Life Lately…

The Stockbridge Colonies Little Free Library May has been a bit of a blur what with the house being on the market, The Son’s GCSE exams, more paperwork for house purchases to work through, and trying to get more writing done. However…

  • We’ve sold our house after only two weeks of hectic viewings and a nail-biting wait for the 11am closing date to see what, if any, offers came in. Fortunately, four offers arrived, two were a bit rubbish and two were excellent so that’s done and dusted. Everything is moving along nicely and, barring major crises, we’re moving on the 22nd July. I’ll tell more about the new house once the missives are concluded.
  • The novel is chugging along and even though I’m not managing to establish the productive writing routine that I probably should, I’m feeling quite pleased with how it’s coming along at the moment. Editing is horrible though and I’m very lucky to have a wonderful beta reader who knows her stuff, likes the sort of thing I’m writing, and isn’t afraid to point out plot holes.
  • Next week I’m off to XPo North – a two day event for that bills itself as “Scotland’s leading creative industries festival”. I was encouraged to submit a chunk of The Novel for an event that they were billing as a kind of networking/Dragons’ Den thing. Right up until they sent me the info last week I wasn’t entirely sure what I was going to be doing. It’s actually the sort of thing that I did at Bloody Scotland and that went well so I’m not too stressed. I was in two minds about going – on the one hand I wasn’t sure that it would be of more benefit than actually concentrating on getting the novel finished but on the other, One Never Knows. The part of me that believes in serendipity won and so I’ll be heading off up the A9 to Inverness for the next on the 8th June.
  • I’m trying to get back in to the habit of going to the gym regularly. I’m really unfit at the moment and working from home, especially writing, isn’t going to improve that. My posture, hunched over a laptop, is dreadful. I did manage to give myself a minor concussion last week when I fell off a Stairmaster but otherwise it’s ok. I don’t think I’ll ever understand those people who claim to enjoy a workout though – don’t they understand that a coffee and a good book are far more enjoyable? To be frank, doing the VAT return is more enjoyable but I suppose I have to accept that both VAT and exercise are necessary evils.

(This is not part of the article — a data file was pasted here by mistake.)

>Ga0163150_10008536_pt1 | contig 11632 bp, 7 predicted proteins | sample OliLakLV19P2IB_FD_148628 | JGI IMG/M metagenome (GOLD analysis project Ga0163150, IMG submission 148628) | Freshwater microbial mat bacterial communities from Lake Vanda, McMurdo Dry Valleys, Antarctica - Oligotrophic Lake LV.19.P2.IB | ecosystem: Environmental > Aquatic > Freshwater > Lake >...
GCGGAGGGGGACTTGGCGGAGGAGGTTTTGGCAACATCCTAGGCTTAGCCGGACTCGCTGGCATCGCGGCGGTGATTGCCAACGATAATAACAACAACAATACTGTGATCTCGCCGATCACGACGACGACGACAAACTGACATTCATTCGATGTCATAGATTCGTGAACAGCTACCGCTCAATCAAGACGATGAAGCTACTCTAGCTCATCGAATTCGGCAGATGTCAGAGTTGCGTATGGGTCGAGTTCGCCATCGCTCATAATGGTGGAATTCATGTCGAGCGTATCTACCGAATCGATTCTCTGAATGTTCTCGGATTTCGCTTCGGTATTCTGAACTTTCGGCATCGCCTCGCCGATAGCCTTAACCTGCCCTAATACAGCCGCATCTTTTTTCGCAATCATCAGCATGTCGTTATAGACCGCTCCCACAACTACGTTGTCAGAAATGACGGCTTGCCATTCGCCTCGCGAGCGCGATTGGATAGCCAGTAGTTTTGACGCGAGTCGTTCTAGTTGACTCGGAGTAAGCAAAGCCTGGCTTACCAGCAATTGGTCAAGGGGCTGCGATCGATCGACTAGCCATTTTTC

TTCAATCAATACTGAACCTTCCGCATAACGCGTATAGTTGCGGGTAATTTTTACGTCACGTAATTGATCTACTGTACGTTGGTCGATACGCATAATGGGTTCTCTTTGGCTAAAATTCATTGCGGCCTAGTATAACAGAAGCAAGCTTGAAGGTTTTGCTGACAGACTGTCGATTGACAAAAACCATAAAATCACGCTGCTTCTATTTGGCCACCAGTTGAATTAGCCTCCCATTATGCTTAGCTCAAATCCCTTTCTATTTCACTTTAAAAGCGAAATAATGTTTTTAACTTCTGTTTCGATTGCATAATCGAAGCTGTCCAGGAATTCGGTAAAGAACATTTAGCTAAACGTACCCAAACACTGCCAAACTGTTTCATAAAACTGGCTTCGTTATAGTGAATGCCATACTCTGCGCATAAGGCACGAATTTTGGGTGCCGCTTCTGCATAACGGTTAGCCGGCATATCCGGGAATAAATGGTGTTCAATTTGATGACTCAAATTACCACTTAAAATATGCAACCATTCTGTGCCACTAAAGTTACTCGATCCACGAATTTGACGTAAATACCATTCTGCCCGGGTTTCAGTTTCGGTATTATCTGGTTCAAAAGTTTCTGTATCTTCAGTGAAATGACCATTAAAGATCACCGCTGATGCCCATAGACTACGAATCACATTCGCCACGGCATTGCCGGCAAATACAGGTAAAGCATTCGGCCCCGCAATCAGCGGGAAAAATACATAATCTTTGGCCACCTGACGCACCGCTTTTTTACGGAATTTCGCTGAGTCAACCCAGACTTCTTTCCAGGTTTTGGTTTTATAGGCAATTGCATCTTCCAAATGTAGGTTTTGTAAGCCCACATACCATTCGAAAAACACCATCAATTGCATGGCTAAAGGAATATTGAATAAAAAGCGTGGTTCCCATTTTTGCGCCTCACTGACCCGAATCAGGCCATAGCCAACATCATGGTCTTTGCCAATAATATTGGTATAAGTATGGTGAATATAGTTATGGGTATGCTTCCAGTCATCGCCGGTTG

• The latest Little Free Library – number 36444 – has been opened a few streets away under the guardianship of book artist Rachel Hazell. It’s lovely and people are gradually starting to use it to discover new writers and share the books they’ve enjoyed. That’s it in the picture at the top of the post – as you can see, it really is a little library.

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April’s writing…

Writing progressLooking back, I seem to spend a lot of these monthly round-up posts justifying why I haven’t written as much as I should or would have liked to. There’s always something, whether that’s family dramas, crises of confidence, sheer bone-idleness or whatever…

This month has – predictably – been no exception to the life-getting-in-the-way problem. Almost on the spur of the moment, we decided to move house because we found somewhere that meets our needs better whilst enabling us to stay in the same neighbourhood. That meant we had to get a wriggle on in order to get our current house on the market. It was finished – the renovation was all done and it’s completely transformed from the scruffy fixer-upper we bought five years ago – but there was a lot to do in the way of making it look a bit more spacious and less as though we have a teenager and work from home. Plus, we’re fostering a dog at the moment until she goes to her new “forever home” (such a naff phrase) and you wouldn’t believe the amount of fur that she sheds. For all those reasons, writing has been shoved into odd corners rather than being the priority it needs to be in order to make serious progress.

Anyway, the house is now on the market and looking gorgeous if I do say so myself. Hopefully it will sell quickly and I can get back to concentrating on my writing. In the meantime, in between viewings and endless cleaning and all the seemingly unending admin that goes with moving house, I’ll carry on trying to sneak in some writing time.


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Life lately…

Life lately has been so busy. We were idly thinking about moving house but couldn’t find anything that worked for us and at heart we were reluctant to leave the neighbourhood where we live. The Colonies are a lovely place; a community as well as some of Edinburgh’s most interesting buildings. The Son’s school commute literally takes three minutes from front door to locker; the area is so convenient for everywhere and although we could buy a bigger house in the suburbs we’re not really suburban people – I either want to live in the very centre of everything or in the middle of nowhere. And Stockbridge was recently named the best neighbourhood in Scotland in which to live and I can’t disagree with that.

But then we found a house, one we’d ignored for weeks, and so we’re on the move, albeit without moving too far. The new place has a layout that will work better for us and although it needs some work, it’s nothing like as bad as this house was when we bought it. Our lovely electrician told us that if we weren’t living here he’d have condemned the wiring! Instead we made that our priority!

So this poor blog has been sadly neglected while we frantically clean and tidy and declutter and fix the fence in the front garden that we’ve been meaning to get round to for a couple of years. We’re now on the market though, living in a house which has never been so tidy and we can breathe again. All we have to do now is sell it!